Remote Monitoring for Invasive Species at Boat Ramps

MonitorWe came across a very cool idea this week.  A Midwest company has invented a remote monitoring system with signage for boat ramps.  Most aquatic species are spread from lake to lake by boat trailers.  While many states have laws prohibiting the transport of these plants and animals, boaters still move these plants around.  The inventor of this system indicates that he decided to develop this technology when he viewed a boat covered with Eurasian Milfoil about to launch at a ramp on his lake.  While he mentioned it to the person, they went ahead anyway. 

This new system  is a hardened video capture devise that remotely monitors access ramps.  Signage is also present that indicates these systems are in place and notes the fines that may be brought against those that break these laws.  Many lake associations place wash stations at ramps, but these are seldom used.  The manufacture of this system indicates that the combination of signage and the monitoring cameras act like a highway patrolman on the side of the road, people go out of their way to insure they are complying with the law.  The system is also very effective in identifying violators.

These systems can be installed within one mile of a WiFi access site where the contents can be viewed over the Internet, or they can be set up with a remote pick up of data to review. 

These systems should play a major roll in the prevention of spread of these invasive species and help catch those that break these laws. 

As the manufacturer ramps up production, we are working with them become a dealer for these systems.  For more information contact tmcnabb@aquatechnex.com and view the web site at: http://www.environmentalsentry.com/

State of Maine Publishes Excellent Aquatic Weed Id Book

Kathy Hamel with the Washington Department of Ecology forwarded this link and a recommendation to look this publication over.  This is one of the better aquatic plant id manuals I have seen over the years.  It has a good key and excellent pictures and descriptions of plants.  To view this document click on the link below.  We will also be putting this on our publication page to the right if you want to come back and look some time in the future.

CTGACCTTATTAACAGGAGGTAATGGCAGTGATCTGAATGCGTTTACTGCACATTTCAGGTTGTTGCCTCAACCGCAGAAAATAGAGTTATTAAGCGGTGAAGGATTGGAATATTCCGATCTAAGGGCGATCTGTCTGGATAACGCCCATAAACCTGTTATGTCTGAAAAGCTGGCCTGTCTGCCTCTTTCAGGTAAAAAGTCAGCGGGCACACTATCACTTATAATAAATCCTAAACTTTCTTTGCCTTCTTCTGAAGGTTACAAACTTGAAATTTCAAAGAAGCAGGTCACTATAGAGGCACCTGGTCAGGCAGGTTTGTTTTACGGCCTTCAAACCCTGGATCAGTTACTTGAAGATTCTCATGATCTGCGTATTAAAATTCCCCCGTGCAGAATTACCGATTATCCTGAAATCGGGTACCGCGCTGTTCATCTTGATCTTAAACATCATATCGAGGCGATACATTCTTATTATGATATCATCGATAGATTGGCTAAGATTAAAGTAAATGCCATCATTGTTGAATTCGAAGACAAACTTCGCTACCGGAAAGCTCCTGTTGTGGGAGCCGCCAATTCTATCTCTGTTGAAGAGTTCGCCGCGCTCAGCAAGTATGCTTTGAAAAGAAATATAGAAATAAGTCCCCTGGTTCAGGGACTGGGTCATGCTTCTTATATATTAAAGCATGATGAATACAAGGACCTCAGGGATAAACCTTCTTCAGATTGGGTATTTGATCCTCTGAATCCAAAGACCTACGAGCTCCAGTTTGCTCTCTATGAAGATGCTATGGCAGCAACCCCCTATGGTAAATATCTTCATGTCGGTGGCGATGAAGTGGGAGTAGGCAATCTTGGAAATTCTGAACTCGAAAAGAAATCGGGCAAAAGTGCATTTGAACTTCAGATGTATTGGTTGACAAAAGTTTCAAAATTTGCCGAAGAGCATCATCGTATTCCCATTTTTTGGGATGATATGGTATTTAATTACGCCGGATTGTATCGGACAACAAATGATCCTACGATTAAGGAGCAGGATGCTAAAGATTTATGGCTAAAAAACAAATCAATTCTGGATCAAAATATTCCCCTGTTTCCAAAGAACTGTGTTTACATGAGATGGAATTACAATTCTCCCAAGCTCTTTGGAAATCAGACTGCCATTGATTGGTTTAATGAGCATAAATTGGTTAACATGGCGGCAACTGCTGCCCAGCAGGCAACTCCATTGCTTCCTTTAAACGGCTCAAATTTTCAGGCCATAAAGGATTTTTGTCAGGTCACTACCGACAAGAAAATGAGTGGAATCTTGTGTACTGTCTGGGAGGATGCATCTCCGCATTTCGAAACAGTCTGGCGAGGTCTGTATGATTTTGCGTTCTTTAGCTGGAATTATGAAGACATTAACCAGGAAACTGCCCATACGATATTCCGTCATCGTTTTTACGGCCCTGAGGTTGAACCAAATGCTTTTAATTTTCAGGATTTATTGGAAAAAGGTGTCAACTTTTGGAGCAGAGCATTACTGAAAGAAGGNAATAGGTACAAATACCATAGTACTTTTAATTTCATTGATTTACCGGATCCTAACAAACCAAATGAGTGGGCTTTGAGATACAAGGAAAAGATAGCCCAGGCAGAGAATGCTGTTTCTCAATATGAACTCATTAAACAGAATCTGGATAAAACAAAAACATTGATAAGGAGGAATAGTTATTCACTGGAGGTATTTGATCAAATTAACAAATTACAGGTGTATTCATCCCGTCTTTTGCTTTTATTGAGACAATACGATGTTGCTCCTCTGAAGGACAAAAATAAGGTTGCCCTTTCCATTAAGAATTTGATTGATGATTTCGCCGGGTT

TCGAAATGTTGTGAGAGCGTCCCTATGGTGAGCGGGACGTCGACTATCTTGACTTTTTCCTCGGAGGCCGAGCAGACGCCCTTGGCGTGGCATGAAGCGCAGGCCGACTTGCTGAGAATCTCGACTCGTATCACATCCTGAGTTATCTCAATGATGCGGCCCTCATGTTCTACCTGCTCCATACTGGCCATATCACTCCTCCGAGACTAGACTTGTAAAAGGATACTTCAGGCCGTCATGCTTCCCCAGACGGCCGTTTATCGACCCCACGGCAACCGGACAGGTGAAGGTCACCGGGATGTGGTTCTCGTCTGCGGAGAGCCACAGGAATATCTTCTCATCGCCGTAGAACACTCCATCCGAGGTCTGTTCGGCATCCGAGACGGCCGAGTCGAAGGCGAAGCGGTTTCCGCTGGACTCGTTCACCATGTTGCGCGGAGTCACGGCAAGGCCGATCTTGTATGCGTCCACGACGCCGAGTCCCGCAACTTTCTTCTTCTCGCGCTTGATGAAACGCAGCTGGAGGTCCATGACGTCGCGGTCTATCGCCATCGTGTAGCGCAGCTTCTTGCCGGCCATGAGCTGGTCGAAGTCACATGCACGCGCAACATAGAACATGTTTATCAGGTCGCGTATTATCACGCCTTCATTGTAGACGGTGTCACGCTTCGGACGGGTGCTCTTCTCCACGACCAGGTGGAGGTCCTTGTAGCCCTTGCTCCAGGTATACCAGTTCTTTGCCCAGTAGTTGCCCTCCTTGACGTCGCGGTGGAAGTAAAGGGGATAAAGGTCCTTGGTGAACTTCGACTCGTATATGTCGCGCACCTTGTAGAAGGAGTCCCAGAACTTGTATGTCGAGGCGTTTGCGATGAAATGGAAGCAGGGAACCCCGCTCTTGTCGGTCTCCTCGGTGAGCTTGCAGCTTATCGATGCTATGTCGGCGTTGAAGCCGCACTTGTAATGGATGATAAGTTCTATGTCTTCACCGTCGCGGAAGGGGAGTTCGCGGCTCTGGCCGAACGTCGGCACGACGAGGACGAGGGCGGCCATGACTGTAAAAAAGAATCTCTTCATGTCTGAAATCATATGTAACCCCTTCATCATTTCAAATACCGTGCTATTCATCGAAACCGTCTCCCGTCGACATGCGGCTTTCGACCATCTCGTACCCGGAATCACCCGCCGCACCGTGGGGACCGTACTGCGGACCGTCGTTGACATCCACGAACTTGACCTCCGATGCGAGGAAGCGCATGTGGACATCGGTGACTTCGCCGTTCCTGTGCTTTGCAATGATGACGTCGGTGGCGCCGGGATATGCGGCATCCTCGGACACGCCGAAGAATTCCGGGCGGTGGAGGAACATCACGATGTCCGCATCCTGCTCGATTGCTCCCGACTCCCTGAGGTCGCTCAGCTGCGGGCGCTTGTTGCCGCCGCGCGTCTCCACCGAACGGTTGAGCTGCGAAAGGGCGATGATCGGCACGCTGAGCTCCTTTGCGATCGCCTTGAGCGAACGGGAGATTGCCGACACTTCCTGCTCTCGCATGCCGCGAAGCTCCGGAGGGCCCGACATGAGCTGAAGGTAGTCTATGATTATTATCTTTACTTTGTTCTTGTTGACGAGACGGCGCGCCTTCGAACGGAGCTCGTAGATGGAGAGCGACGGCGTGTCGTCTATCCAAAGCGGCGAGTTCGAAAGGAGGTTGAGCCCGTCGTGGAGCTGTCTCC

http://www.mainevolunteerlakemonitors.org/mciap/FieldGuide.pdf

Aquatic Plant Management Society Meeting this coming week

Nashville will play host to the national APMS meeting this coming Sunday through Wednesday.  This meeting is always a key in our industry.   I was the president of the organization in 1996 and responsible for the program in 1995.  I appreciate the hard work the group put into getting this year’s efforts organized. 

This year there is a record attendance by students giving research papers and posters and it should be a very interesting time.  To view the program go to www.apms.org.  You should also check back there in a bit to get abstracts of interesting papers if you are not able to attend. 

Is this the year West Nile comes home to roost?

In the western US where we do most of our work, this issue has been on the back burner.  In the Boise, Idaho area last summer, West Nile showed up while we were attacking the milfoil problem in some area lakes.  Only one state in the Union had more fatalities from this disease by the end of the year.  In the Seattle area, WN has started to show up in dead birds.

While we are heavily involved in the management of aquatic weed growth for a number of reasons, lets not forget that dense weed growth in a pond or lake is ideal habitat for mosquito larva.  Over the history of this disease, the first year or so are the most critical as much of the population gets exposed and does not develop symptoms.  After that they are immune.  The first years this pest is present is when you need to be the most vigilant. 

When you are thinking about your pond or lake, think about habitat for mosquito larva.  This pest spends most of its life underwater and needs stagnent conditions to thrive.  Controlling aquatic plants opens up the water and exposes the larva to predation.  There are also a number of biological larvacides that are very effective.  If you have questions, give us a ring.  For more information on West Nile go to:

http://www.cdc.gov/ncidod/dvbid/westnile/surv%26control.htm